To the gate, where we are subjected again to very rigorous security – even though we had our bags scanned when we went through international transfers.  Bloke there made me throw away my water – which I bought after security in Dushanbe.  But first, he made me drink some – to see if it was water, perhaps.  But good job I didn’t waste money on some wine in duty free, since that would have been chucked out too.  
This final security is the most thorough: look inside everything, swab everything – even shoes.  Can’t complain, but a reason to get to the gate early.  A good principle for life too, I think…


I’ve not written a postscript to my Black Book entries before, because I’ve never felt the need until now.  But as I transcribed my handwritten notes I have grown increasingly unhappy with the results that can be read above.  I really feel I have failed to capture much of what I experienced during these most recent travels.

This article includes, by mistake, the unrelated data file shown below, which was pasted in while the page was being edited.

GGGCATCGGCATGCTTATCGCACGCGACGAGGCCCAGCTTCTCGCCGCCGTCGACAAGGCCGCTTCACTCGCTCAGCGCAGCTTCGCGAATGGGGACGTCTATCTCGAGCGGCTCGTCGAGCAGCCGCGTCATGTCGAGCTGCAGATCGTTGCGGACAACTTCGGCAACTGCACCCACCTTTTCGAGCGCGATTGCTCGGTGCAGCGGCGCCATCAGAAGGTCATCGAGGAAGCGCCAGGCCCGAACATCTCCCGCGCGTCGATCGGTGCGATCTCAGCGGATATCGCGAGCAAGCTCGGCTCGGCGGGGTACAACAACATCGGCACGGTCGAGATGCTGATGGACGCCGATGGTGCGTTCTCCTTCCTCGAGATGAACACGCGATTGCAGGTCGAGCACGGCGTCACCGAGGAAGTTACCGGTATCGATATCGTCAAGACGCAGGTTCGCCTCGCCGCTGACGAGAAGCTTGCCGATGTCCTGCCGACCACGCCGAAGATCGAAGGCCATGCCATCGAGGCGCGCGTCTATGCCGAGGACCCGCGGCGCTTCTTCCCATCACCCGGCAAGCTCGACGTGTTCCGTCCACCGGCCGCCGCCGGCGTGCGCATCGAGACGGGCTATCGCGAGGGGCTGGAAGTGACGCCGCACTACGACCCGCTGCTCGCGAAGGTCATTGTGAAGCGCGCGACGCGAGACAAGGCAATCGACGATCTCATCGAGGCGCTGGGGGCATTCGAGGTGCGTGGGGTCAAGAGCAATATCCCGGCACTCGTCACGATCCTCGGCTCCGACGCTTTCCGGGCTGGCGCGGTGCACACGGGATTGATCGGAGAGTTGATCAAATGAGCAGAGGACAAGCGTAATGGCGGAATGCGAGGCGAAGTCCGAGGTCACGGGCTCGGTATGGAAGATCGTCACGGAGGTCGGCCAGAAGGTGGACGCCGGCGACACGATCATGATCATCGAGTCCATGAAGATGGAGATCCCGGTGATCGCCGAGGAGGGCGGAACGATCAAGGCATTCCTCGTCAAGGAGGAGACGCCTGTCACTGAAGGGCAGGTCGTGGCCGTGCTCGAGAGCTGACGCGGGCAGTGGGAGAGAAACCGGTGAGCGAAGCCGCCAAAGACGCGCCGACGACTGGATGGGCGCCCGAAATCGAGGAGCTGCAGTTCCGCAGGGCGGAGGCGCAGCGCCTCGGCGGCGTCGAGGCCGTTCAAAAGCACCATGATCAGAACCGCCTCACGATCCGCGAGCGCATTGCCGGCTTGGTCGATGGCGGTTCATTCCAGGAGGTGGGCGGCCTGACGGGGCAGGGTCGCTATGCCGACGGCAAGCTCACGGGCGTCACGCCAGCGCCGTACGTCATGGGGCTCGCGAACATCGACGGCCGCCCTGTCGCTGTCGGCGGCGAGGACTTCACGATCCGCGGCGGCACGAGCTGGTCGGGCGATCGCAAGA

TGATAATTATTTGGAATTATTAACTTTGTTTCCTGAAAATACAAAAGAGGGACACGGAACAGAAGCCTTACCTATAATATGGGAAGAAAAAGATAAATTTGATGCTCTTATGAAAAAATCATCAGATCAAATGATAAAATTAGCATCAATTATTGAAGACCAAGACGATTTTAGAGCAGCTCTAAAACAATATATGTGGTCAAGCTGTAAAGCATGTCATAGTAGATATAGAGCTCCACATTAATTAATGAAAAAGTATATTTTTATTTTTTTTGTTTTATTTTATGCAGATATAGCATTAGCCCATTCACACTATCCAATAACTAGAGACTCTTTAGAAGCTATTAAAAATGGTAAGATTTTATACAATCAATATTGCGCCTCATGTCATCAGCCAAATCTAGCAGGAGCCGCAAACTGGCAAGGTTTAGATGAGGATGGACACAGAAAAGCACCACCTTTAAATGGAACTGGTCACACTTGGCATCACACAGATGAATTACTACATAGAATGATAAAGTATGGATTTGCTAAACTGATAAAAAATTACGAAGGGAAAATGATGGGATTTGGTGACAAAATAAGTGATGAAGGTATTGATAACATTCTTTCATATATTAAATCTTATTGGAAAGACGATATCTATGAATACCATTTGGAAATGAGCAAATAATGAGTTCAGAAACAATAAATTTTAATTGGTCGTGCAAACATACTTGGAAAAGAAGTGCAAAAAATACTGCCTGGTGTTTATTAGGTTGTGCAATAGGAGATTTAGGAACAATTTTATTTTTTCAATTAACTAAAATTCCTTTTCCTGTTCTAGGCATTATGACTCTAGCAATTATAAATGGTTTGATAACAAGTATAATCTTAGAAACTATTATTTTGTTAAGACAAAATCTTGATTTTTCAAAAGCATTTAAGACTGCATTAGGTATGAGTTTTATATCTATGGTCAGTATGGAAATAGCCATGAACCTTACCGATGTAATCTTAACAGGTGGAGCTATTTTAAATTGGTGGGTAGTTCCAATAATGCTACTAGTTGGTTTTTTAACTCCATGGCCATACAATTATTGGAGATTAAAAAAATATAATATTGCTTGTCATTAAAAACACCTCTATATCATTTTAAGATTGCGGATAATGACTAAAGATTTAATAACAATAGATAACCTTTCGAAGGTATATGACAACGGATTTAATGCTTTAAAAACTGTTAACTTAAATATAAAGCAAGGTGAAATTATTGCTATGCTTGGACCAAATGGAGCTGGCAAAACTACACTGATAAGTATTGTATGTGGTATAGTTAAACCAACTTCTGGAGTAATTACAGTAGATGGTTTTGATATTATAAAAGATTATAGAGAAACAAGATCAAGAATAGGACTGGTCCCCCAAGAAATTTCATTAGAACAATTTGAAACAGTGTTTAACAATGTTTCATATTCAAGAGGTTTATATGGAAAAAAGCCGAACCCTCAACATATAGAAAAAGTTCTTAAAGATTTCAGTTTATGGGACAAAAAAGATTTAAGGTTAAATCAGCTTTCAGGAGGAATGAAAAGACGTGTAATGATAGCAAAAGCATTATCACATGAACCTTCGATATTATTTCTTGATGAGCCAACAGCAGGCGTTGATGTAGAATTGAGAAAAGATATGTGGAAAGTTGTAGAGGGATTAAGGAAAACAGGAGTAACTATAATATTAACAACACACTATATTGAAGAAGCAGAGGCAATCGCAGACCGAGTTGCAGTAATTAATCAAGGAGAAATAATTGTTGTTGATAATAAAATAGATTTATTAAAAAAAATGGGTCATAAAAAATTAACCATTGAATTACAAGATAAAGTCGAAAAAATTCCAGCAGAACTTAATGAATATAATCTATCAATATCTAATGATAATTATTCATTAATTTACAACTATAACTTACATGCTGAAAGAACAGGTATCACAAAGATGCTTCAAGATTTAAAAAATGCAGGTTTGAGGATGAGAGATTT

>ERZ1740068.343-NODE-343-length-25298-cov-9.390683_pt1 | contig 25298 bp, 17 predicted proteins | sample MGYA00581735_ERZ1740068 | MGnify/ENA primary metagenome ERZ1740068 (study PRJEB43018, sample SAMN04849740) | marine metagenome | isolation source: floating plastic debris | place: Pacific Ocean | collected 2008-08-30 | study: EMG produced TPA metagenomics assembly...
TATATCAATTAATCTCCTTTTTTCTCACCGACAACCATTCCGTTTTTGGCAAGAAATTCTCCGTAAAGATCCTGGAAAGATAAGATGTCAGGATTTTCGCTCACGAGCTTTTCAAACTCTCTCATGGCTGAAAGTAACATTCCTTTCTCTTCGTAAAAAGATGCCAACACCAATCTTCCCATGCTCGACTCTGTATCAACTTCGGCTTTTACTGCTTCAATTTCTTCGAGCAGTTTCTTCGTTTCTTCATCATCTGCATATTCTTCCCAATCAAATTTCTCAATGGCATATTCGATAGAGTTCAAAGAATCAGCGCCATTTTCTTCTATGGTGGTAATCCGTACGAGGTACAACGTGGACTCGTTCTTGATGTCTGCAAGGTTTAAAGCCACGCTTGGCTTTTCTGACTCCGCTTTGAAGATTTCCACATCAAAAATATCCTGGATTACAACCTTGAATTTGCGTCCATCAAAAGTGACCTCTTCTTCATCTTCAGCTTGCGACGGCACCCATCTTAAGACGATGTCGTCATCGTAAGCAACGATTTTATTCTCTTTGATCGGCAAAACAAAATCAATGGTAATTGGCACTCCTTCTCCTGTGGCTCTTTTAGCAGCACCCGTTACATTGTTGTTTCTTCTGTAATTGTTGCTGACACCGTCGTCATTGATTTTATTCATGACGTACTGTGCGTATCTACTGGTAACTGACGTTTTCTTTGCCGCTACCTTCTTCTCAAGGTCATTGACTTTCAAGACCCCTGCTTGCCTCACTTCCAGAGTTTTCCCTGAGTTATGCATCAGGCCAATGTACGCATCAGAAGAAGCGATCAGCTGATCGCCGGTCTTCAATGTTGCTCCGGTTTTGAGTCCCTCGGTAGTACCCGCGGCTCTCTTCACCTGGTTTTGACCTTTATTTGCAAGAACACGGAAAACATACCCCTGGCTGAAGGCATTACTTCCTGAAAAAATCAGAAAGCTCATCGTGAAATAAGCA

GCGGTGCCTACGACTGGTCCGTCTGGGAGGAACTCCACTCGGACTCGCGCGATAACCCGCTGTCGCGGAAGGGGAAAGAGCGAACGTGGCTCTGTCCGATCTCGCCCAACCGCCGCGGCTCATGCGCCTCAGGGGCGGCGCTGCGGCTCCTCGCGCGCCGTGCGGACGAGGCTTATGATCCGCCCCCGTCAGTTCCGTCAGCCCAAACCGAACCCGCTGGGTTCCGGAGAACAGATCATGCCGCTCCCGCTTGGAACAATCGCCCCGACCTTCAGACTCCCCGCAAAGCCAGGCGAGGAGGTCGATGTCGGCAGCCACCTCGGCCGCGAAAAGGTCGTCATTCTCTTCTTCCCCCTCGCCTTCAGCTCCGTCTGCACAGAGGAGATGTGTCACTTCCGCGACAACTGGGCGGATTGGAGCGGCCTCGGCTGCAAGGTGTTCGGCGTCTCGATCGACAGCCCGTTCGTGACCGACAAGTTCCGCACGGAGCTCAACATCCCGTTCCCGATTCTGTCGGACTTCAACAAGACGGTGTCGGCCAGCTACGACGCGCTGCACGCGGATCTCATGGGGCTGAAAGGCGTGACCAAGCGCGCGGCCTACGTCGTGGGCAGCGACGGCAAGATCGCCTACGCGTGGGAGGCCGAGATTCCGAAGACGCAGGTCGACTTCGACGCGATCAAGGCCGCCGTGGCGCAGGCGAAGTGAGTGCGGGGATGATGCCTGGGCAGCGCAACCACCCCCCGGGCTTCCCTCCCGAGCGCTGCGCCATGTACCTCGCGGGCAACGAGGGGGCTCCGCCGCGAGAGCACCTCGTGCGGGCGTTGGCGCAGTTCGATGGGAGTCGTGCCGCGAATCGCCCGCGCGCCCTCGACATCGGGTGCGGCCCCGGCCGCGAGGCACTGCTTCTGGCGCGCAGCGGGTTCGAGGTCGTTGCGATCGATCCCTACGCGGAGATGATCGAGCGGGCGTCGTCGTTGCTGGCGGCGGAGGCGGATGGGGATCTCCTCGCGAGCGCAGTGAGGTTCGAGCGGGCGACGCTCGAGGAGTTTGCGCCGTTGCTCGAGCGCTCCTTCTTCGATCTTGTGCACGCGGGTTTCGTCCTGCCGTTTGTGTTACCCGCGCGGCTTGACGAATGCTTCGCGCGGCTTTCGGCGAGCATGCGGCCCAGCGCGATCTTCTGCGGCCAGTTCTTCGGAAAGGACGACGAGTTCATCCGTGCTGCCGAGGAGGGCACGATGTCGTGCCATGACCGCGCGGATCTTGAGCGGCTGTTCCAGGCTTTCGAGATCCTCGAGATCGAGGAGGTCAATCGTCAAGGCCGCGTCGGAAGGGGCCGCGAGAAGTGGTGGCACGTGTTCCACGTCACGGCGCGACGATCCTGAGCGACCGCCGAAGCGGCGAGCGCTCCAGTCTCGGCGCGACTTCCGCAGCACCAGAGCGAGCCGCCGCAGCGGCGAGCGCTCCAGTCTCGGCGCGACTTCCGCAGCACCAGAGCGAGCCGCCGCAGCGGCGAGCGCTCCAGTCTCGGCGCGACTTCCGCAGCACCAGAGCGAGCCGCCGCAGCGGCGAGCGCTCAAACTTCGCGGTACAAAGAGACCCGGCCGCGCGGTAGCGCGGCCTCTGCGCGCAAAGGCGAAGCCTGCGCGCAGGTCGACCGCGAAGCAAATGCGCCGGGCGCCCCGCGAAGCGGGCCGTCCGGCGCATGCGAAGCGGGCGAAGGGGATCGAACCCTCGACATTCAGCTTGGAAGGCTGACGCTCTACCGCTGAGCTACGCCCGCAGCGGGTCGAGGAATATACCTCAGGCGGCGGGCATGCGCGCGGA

In part that’s down to the fact that of the nine days I spent in Tajikistan, four were passed in constantly-moving vehicles for five to eight hours at a stretch, with only a few short breaks.  That made it hard, sometimes impossible, to jot down notes about what I was seeing and thinking.  Trying to recapture afterwards what I felt is unsatisfactory, as my attempt to do so for the trip to the Seven Lakes proves.  One of the things I am most interested in doing with these notes is to write down in real time what is happening and what I am feeling.  By definition, doing that afterwards is a poor substitute.

The other major factor in my failure is more interesting.  Most of what I saw in Tajikistan was mountain scenery – amazing, fantastic, unspoilt mountain scenery.  But how can you capture that in words?  Even though every mountain was unique, and the landscapes I saw constantly shifted in new and delightful ways, they were all basically the same: groups of mountains.  There are only a limited number of ways to describe mountains and aggregations of them.  In effect the very richness of Tajikistan in this respect – famously, 94% of the country is mountainous – meant that my attempts to describe it were doomed to failure.